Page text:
Market Data as of Week Ending: 6/23/2023 unless noted otherwise
Major U.S. stock indexes ended the holiday-shortened week lower, snapping their respective winning streaks. The S&P 500 finished the week -1.37% lower as hawkish Fed commentary weighed on sentiment for much of the week. Growth stocks outperformed their value counterparts, and large companies outperformed their small and mid-sized peers. Ten of the eleven S&P 500 sectors closed the week with losses, with healthcare being the only sector to stay in the green. The energy sector was once again the worst-performing sector as oil prices fell as rising interest rates and soft manufacturing activity sparked demand concerns. Developed foreign and emerging markets stocks sold off, and both markets underperformed domestic equities.
U.S. Treasury yields were mixed last week after Fed Chair Powell reiterated their hawkish view during his testimony to Congress. The yield on the 2-year note ended the week at 4.71%, while the 10-year Treasury yield fell to 3.74%. Long term government bonds fared the best, while high yield bonds underperformed with losses across the curve as growing recession fears weighed on lower quality bonds. Yields for investment grade corporate bonds and high yield bonds were mixed as they ended the week at 5.5% and 9.1%, respectively.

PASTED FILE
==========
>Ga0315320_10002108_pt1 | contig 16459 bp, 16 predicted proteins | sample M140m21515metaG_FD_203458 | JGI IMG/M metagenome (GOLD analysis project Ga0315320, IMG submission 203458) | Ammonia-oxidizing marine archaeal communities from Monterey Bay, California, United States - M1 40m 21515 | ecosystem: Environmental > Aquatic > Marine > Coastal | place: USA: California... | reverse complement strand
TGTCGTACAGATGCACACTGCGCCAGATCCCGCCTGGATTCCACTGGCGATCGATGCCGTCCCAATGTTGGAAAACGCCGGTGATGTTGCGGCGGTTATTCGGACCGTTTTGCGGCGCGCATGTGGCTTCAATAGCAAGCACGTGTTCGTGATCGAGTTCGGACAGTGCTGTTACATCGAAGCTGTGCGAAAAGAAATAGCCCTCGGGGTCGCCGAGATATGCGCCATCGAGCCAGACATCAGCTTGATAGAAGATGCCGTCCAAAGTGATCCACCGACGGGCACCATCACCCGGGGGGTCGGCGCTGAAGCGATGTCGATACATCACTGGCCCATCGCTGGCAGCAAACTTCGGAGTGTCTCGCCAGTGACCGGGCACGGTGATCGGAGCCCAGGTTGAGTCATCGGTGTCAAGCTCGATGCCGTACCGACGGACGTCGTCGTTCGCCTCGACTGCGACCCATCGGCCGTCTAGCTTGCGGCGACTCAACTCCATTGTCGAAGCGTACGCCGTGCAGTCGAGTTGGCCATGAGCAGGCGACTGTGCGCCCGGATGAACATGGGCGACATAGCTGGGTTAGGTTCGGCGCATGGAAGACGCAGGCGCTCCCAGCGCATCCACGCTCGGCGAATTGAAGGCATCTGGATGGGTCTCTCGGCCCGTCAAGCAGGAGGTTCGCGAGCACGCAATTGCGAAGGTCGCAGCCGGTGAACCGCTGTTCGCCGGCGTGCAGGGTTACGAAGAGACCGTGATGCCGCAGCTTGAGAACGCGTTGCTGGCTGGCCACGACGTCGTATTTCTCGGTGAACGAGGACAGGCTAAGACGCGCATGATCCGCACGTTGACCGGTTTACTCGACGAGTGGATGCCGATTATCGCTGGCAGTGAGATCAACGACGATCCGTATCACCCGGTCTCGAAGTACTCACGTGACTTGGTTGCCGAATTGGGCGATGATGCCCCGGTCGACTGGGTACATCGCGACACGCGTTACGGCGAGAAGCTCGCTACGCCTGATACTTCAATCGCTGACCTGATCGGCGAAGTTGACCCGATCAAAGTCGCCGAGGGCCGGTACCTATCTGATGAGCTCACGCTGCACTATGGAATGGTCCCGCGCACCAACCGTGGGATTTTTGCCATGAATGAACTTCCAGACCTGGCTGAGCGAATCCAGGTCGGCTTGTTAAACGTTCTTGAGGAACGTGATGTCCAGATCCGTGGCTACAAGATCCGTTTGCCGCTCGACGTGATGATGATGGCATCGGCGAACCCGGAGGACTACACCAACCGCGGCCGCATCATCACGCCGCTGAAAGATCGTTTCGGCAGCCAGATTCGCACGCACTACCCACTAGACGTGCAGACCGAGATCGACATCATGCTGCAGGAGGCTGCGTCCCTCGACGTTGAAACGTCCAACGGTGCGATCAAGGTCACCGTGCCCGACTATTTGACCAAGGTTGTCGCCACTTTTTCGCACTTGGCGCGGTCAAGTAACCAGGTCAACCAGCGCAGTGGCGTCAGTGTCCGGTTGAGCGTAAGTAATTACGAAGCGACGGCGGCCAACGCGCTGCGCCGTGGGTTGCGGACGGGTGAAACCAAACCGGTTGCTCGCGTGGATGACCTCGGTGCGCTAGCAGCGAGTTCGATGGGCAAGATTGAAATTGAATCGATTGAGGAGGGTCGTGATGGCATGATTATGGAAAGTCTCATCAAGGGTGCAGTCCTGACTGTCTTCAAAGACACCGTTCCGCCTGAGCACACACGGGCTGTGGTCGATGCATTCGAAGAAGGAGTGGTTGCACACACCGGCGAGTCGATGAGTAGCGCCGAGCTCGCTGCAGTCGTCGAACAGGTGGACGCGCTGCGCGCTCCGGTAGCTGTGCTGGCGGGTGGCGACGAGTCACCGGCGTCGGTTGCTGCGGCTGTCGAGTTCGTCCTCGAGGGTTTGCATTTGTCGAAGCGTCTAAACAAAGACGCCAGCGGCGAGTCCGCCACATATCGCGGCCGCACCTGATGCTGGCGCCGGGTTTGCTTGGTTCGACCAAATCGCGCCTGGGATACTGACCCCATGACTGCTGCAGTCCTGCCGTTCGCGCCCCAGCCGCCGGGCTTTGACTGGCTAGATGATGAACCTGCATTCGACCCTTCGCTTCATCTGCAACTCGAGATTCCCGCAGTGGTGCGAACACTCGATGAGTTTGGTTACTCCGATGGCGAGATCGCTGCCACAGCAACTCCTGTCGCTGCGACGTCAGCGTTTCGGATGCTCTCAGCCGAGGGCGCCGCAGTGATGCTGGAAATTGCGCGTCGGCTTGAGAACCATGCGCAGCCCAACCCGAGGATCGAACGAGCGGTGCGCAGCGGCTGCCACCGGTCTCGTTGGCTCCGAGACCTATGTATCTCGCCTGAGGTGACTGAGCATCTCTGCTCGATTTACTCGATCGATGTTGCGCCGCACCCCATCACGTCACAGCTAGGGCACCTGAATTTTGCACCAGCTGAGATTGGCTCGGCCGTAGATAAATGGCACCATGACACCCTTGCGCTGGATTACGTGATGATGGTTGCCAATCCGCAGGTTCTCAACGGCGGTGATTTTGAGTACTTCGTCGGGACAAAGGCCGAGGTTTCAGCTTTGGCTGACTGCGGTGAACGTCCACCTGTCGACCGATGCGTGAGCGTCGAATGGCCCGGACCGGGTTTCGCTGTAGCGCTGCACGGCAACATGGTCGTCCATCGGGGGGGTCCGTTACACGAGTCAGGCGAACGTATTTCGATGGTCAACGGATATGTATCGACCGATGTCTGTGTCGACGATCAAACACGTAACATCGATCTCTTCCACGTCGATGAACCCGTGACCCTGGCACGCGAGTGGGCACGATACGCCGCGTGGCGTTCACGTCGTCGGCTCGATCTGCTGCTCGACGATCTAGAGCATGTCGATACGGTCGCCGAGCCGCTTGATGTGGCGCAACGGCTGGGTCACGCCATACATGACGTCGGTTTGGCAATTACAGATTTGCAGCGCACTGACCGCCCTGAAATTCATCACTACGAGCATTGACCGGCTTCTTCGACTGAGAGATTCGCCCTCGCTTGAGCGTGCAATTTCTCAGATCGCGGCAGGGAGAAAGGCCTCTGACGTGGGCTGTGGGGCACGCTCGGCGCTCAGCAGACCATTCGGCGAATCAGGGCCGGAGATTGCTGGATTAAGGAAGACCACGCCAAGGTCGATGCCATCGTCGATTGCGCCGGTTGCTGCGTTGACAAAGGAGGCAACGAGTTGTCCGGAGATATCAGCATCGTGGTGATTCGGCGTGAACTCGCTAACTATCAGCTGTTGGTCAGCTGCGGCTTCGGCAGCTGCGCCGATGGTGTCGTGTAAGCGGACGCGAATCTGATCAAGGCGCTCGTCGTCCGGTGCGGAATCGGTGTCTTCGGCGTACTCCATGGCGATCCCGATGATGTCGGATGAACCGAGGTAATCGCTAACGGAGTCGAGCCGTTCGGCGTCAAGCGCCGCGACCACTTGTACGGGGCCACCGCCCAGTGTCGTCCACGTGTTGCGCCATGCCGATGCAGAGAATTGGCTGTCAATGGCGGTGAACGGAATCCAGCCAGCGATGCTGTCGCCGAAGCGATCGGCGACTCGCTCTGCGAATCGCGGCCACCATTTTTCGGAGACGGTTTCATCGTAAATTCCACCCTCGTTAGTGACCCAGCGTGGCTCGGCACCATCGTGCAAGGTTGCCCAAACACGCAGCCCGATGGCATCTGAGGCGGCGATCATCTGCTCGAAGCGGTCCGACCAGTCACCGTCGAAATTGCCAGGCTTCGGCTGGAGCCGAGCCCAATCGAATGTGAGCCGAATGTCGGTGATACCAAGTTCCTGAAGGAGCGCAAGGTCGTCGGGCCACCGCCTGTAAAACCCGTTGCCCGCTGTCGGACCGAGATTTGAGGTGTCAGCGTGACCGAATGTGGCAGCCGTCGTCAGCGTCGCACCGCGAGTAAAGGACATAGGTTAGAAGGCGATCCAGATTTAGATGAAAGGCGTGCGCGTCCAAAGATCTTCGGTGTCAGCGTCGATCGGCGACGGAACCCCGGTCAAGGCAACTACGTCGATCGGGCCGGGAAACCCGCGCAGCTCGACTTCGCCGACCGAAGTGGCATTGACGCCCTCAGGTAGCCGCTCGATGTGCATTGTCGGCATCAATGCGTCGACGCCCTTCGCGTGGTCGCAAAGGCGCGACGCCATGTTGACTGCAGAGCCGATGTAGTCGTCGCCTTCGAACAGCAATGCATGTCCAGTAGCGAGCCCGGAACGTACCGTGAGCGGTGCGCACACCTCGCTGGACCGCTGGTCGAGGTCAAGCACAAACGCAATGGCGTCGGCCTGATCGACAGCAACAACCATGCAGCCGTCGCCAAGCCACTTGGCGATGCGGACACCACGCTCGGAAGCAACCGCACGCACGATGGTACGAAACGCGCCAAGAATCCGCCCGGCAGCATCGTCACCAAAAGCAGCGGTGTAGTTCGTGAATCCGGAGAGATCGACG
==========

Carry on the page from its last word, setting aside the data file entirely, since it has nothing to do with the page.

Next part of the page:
Economic data for the week was relatively light but mostly positive, especially for the housing market. The home builder confidence index rose to 55 in June, marking the first time in nearly a year that home builders have been bullish about the housing market outlook. U.S. housing stats jumped 21.7% in May, coming in at 1.63 million as homebuilders have increased building single-family homes to meet the demand from buyers. U.S. existing home sales rose by 0.2% in May while the median home price for an existing home fell 3.1%, the largest drop since December 2011. The leading economic index fell 0.7% in May, declining for the 14th month in a row. The S&P flash PMI readings for the manufacturing and services sectors both came in slightly as the Flash PMI composite index slowed to 53.0 from May’s 54.3. The BoE unexpectedly raised its interest rate by 0.5% last week to a key rate of 5.0%, which was last seen in 2008.